They were definitely scary and at time I had full blown panics wondering what the hell we had done. I walked the streets of our small village listening out for kids or peering into backyards looking for hubby houses. The demographic of the village was very different to how it is 8 years later – since then so many others have moved from Sydney and around and there are kids everywhere now. Lots of people tell me to stop writing about Burrawang on my blog, it’s made the real estate prices crazy – which is good if you are selling, but not if you want to stay here! We threw ourselves into the local community knowing that we would only get out of it what we put in: Rob joined the Monday tennis competition, I went on the School of Arts committee (small communities are desperate for fresh blood and people that will put their hands up and we were pounced on) and happy to help. Going these groups was a great way to meet a cross section of the community: people that have lived here their whole lives, farmers, retirees, other people who had moved here from around. Now we couldn’t be busier with Rob in the RFS, President of the School P&C, he also is on the committee for our annual Easter Market and I help out when I can with school, the School of Arts and whenever it’s needed. It’s been a huge part of village life for us and how we have met so many wonderful people. Being a do-er and a go-er helps A LOT. Just don’t try and change the world while you are there…slowly, slowly…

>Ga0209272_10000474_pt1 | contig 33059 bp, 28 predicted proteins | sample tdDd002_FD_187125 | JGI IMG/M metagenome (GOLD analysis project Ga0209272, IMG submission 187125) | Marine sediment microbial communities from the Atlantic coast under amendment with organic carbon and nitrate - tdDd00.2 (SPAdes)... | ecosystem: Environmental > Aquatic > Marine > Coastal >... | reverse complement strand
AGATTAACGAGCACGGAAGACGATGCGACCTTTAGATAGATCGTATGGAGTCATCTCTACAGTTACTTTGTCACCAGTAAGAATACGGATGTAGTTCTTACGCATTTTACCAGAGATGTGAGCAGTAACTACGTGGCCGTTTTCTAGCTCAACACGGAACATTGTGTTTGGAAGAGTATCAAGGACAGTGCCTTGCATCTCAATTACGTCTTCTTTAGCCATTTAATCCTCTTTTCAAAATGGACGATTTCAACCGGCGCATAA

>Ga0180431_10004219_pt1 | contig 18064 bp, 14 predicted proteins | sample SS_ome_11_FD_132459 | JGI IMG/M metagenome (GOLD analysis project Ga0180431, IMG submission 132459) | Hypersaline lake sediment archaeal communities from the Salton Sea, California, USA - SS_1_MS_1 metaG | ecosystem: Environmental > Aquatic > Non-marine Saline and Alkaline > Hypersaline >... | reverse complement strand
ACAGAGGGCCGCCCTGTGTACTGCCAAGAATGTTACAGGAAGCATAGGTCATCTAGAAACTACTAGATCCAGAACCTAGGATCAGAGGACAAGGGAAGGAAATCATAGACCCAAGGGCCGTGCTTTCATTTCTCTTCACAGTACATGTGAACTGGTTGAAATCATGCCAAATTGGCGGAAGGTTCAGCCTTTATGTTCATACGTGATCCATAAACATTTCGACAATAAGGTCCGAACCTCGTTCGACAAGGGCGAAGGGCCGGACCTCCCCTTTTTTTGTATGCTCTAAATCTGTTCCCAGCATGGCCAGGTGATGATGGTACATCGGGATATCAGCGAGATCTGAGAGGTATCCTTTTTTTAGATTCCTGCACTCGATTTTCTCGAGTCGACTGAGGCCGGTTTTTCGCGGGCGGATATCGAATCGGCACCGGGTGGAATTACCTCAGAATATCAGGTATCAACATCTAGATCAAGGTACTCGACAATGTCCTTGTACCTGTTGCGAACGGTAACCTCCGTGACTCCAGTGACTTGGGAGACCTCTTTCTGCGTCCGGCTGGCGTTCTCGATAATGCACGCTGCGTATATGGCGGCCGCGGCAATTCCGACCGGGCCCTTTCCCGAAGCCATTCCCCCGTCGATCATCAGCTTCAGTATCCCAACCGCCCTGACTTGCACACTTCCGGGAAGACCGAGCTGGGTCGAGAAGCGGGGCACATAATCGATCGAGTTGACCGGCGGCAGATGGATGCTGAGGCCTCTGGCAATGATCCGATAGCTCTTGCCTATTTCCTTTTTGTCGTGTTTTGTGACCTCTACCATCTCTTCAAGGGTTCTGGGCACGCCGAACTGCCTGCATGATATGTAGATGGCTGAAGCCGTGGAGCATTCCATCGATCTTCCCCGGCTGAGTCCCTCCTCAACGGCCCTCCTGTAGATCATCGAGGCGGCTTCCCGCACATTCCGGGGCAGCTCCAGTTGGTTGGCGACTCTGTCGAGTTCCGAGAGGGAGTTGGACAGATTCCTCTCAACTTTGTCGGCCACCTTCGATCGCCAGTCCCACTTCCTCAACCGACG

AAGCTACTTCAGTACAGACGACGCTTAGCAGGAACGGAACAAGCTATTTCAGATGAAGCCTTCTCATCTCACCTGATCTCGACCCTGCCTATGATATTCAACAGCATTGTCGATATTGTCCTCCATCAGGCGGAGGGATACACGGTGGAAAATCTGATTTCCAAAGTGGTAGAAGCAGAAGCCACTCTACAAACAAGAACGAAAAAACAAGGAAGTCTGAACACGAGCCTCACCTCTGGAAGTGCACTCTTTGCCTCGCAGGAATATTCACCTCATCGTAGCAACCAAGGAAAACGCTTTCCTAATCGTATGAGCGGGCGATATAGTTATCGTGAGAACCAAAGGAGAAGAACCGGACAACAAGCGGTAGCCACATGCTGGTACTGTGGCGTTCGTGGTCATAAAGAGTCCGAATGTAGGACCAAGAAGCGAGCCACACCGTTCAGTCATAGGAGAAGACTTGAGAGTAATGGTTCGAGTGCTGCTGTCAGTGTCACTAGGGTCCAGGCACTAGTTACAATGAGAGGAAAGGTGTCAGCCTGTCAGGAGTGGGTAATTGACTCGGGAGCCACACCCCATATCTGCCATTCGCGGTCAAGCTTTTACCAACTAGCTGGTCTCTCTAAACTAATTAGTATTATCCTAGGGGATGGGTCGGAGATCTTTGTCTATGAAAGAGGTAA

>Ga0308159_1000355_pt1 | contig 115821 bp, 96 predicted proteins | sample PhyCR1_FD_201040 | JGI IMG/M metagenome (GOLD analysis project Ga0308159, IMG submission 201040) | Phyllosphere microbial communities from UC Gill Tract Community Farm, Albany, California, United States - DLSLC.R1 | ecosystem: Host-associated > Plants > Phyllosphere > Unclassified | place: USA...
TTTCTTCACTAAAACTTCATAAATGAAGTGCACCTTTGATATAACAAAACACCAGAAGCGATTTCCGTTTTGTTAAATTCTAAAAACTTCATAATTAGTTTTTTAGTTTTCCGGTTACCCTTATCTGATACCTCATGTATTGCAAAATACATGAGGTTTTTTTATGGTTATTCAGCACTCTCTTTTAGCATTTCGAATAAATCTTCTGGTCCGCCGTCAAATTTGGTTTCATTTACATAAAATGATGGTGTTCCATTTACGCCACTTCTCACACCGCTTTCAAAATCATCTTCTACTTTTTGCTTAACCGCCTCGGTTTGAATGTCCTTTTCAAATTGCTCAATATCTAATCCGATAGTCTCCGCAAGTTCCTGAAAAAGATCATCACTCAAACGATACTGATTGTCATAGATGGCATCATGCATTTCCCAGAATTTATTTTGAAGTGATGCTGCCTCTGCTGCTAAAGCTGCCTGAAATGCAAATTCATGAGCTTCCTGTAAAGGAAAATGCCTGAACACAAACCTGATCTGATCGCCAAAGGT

As a whole, how has the experience of leaving Sydney been? Your extended family also made the move – that’s pretty extraordinary!